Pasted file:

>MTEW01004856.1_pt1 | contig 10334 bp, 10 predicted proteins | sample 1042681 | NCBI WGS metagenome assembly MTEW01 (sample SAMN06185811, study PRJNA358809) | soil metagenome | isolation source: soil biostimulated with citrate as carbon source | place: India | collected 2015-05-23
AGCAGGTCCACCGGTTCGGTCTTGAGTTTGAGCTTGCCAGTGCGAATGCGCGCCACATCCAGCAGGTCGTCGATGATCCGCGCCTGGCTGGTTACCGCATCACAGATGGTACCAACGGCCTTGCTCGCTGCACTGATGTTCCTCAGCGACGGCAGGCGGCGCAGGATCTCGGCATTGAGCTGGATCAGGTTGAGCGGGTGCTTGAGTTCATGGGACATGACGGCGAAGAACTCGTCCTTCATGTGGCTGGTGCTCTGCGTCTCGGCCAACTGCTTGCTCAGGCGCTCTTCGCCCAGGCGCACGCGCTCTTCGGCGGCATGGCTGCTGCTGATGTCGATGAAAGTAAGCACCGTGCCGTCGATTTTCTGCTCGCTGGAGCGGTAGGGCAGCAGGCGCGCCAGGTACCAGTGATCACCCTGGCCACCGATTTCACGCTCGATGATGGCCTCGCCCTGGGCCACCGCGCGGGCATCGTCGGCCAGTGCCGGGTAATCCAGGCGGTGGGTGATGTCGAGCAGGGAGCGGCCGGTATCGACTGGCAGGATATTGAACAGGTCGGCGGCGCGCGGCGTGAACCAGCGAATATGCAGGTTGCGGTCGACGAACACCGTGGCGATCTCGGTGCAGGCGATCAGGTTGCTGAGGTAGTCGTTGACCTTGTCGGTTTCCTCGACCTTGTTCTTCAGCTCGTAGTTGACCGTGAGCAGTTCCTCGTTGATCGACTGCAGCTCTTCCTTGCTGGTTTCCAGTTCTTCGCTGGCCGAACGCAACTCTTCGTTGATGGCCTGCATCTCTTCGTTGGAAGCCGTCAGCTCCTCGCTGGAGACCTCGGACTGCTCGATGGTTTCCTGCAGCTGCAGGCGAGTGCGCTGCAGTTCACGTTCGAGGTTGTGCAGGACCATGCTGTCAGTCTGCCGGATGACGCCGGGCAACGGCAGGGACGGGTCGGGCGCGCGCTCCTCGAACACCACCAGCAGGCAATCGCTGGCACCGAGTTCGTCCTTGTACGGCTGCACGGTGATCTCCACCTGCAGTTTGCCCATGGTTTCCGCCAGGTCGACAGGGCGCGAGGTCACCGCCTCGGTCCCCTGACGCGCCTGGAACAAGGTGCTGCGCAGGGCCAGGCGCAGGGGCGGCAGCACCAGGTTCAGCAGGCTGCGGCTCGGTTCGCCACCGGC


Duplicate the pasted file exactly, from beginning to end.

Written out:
>MTEW01004856.1_pt1 | contig 10334 bp, 10 predicted proteins | sample 1042681 | NCBI WGS metagenome assembly MTEW01 (sample SAMN06185811, study PRJNA358809) | soil metagenome | isolation source: soil biostimulated with citrate as carbon source | place: India | collected 2015-05-23
AGCAGGTCCACCGGTTCGGTCTTGAGTTTGAGCTTGCCAGTGCGAATGCGCGCCACATCCAGCAGGTCGTCGATGATCCGCGCCTGGCTGGTTACCGCATCACAGATGGTACCAACGGCCTTGCTCGCTGCACTGATGTTCCTCAGCGACGGCAGGCGGCGCAGGATCTCGGCATTGAGCTGGATCAGGTTGAGCGGGTGCTTGAGTTCATGGGACATGACGGCGAAGAACTCGTCCTTCATGTGGCTGGTGCTCTGCGTCTCGGCCAACTGCTTGCTCAGGCGCTCTTCGCCCAGGCGCACGCGCTCTTCGGCGGCATGGCTGCTGCTGATGTCGATGAAAGTAAGCACCGTGCCGTCGATTTTCTGCTCGCTGGAGCGGTAGGGCAGCAGGCGCGCCAGGTACCAGTGATCACCCTGGCCACCGATTTCACGCTCGATGATGGCCTCGCCCTGGGCCACCGCGCGGGCATCGTCGGCCAGTGCCGGGTAATCCAGGCGGTGGGTGATGTCGAGCAGGGAGCGGCCGGTATCGACTGGCAGGATATTGAACAGGTCGGCGGCGCGCGGCGTGAACCAGCGAATATGCAGGTTGCGGTCGACGAACACCGTGGCGATCTCGGTGCAGGCGATCAGGTTGCTGAGGTAGTCGTTGACCTTGTCGGTTTCCTCGACCTTGTTCTTCAGCTCGTAGTTGACCGTGAGCAGTTCCTCGTTGATCGACTGCAGCTCTTCCTTGCTGGTTTCCAGTTCTTCGCTGGCCGAACGCAACTCTTCGTTGATGGCCTGCATCTCTTCGTTGGAAGCCGTCAGCTCCTCGCTGGAGACCTCGGACTGCTCGATGGTTTCCTGCAGCTGCAGGCGAGTGCGCTGCAGTTCACGTTCGAGGTTGTGCAGGACCATGCTGTCAGTCTGCCGGATGACGCCGGGCAACGGCAGGGACGGGTCGGGCGCGCGCTCCTCGAACACCACCAGCAGGCAATCGCTGGCACCGAGTTCGTCCTTGTACGGCTGCACGGTGATCTCCACCTGCAGTTTGCCCATGGTTTCCGCCAGGTCGACAGGGCGCGAGGTCACCGCCTCGGTCCCCTGACGCGCCTGGAACAAGGTGCTGCGCAGGGCCAGGCGCAGGGGCGGCAGCACCAGGTTCAGCAGGCTGCGGCTCGGTTCGCCACCGGC